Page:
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Skaldic Poetry of the Scandinavian Middle Ages

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Codex Regius of the Poetic Edda: an electronic edition (Edd.)

ed. Haraldur Bernharðsson;

not in Skj

prose works

Helgakviða Hjörvarðssonar (HHj) - 67

Helgakviða Hjörvarðssonar

Not published: do not cite ()

non-skaldic stanzas:  1   2   3   4   5   6   7   8   9   10   11   12   13   14   15   16   17   18   19   20   21   22   23   24   25   26   27   28   29   30   31   32   33   34   35   36   37   38   39   40   41   42   43   44   45   46 

0c — [not skaldic]

Cite as: Not published: do not cite ([not skaldic])

The following text is from a superseded edition and is not the work of the editor(s) named on this page. It is included for reference only. Do not refer to this site when using this text but rather consult the original edition (Skj where relevant).

Hjörvarðr hét konungr. Hann átti fjórar konur. Ein hét Álfhildr; sonr þeira hét Heðinn. Önnur hét Særeiðr; þeira sonr hét Humlungr. In þriðja hét Sinrjóð; þeira sonr hét Hymlingr. Hjörvarðr konungr hafði þess heit strengt að eiga þá konu er hann vissi vænsta. Hann spurði að Sváfnir konungr átti dóttur allra fegrsta; sú hét Sigrlinn. Iðmundr hét jarl hans. Atli var hans sonr er fór að biðja Sigrlinnar til handa konungi. Hann dvalðiz vetrlangt með Sváfni konungi. Fránmarr hét þar jarl, fóstri Sigrlinnar; dóttir hans hét Álöf. Jarlinn réð að meyjar var synjað ok fór jarlinn heim. Atli jarls sonr stóð einn dag við lund nokkurn en fugl sat ílimunum uppi yfir hánum ok hafði heyrt til að hans menn kölluðu vænstar konur þær er Hjörvarðr konungr átti. Fuglinn kvakaði en Atli hlýddi hvað hann sagði. Hann kvað:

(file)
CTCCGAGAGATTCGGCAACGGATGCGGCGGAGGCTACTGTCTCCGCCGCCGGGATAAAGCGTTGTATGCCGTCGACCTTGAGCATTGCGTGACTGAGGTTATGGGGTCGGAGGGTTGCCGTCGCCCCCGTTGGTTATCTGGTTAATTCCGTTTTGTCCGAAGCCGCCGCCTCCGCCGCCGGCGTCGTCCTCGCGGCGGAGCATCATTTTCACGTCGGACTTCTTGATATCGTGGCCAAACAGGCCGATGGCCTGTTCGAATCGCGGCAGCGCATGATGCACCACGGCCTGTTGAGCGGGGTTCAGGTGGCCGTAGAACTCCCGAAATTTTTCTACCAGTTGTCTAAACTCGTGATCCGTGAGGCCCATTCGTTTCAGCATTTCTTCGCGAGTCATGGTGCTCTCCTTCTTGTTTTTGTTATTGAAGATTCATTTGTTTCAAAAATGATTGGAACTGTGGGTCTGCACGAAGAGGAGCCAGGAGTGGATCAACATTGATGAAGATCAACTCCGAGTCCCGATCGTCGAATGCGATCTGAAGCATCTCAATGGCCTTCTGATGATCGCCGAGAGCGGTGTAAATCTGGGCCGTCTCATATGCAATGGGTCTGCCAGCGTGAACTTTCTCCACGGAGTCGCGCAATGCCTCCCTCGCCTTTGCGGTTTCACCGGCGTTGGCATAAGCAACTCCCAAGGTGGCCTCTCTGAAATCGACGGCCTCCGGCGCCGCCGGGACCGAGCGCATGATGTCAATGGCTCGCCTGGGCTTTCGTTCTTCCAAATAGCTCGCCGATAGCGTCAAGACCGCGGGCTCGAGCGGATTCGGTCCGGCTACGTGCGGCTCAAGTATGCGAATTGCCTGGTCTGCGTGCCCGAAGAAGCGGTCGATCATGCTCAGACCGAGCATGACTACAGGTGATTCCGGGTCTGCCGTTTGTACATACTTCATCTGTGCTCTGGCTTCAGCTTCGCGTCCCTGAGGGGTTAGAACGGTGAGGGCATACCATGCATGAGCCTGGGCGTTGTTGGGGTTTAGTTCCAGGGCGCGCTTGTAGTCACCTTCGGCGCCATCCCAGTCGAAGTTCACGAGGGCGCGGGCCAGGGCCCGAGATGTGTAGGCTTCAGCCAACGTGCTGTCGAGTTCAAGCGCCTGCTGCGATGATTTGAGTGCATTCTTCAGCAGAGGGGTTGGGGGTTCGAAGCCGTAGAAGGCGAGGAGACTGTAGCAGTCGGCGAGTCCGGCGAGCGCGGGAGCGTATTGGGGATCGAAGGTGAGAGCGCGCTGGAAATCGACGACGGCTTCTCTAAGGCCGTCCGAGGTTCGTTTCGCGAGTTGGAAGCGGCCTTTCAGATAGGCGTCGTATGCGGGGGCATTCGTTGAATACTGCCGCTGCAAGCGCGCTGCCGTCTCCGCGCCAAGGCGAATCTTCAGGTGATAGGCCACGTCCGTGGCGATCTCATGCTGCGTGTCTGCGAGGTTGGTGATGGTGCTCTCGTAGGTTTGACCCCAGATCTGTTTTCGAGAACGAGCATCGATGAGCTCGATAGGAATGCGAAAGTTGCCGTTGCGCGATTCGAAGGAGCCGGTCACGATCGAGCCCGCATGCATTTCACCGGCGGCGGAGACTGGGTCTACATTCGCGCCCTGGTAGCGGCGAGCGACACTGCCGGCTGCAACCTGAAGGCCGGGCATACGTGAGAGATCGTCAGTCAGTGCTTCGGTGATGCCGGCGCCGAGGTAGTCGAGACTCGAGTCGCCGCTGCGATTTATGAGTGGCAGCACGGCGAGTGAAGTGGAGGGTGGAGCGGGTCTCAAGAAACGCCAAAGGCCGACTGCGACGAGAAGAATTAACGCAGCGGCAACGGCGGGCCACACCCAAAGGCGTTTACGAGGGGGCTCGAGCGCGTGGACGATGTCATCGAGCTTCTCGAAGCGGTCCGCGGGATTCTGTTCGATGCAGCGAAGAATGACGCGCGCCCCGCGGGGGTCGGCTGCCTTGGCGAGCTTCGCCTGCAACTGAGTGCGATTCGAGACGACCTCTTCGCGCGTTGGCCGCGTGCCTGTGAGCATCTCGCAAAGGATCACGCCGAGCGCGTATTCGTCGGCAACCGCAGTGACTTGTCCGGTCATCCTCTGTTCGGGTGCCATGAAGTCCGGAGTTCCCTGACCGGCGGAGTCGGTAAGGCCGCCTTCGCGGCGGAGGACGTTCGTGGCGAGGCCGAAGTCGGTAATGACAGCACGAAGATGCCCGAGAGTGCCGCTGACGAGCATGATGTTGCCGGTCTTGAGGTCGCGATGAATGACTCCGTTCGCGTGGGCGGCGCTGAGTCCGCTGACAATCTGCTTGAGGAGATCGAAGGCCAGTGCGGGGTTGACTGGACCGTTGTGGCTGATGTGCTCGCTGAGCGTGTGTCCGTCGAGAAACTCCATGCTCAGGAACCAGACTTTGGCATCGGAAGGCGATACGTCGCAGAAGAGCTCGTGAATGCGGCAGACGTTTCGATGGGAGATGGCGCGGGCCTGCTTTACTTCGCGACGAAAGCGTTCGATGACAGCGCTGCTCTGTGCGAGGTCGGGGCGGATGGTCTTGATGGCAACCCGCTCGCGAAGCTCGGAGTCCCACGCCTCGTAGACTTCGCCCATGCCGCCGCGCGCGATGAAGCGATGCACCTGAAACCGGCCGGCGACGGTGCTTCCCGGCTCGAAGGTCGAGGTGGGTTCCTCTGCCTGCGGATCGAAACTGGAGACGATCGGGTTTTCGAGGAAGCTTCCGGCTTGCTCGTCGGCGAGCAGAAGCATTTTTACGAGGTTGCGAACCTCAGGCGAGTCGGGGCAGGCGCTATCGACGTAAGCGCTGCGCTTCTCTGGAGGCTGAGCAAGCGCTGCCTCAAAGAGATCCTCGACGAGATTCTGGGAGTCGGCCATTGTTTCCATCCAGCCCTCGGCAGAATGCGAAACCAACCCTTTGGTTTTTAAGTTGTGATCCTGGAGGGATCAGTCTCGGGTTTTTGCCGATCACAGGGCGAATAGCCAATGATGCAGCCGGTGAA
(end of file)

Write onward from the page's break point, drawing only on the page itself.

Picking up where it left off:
(Hiorvard was the name of a king. He had four wives. One was called Alfhild, their son was Hedin; the second was called Særeid, their son was called Humlung; the third was called Sinriod, their son was Hymling. King Hiorvard had sworn an oath to marry the woman whom he knew to be the most beautiful. He heard that King Svafnir had a daughter who was loveliest of all, who was called Sigrlinn.
Idmund was the name of his earl. Atli was his son and he went to ask for Sigrlinn on the king’s behalf. He spent the whole winter with King Svafnir. There was an earl called Franmar, Sigrlinn’s foster-father; his daughter was called Alof. The earl advised that the girl not be betrothed and Atli went home.
Atli, the earl’s son, was standing one day in a certain grove; there was a bird sitting in the branches up above him and it had heard that his men were saying that the most beautiful women were those married to Hiorvard. The bird squawked; Atli listened to what it said.
)

editions: Skj Not in Skj;

sources

GKS 2365 4° (R) 22r, 5 - 22r, 16 (Edda)  image  image  
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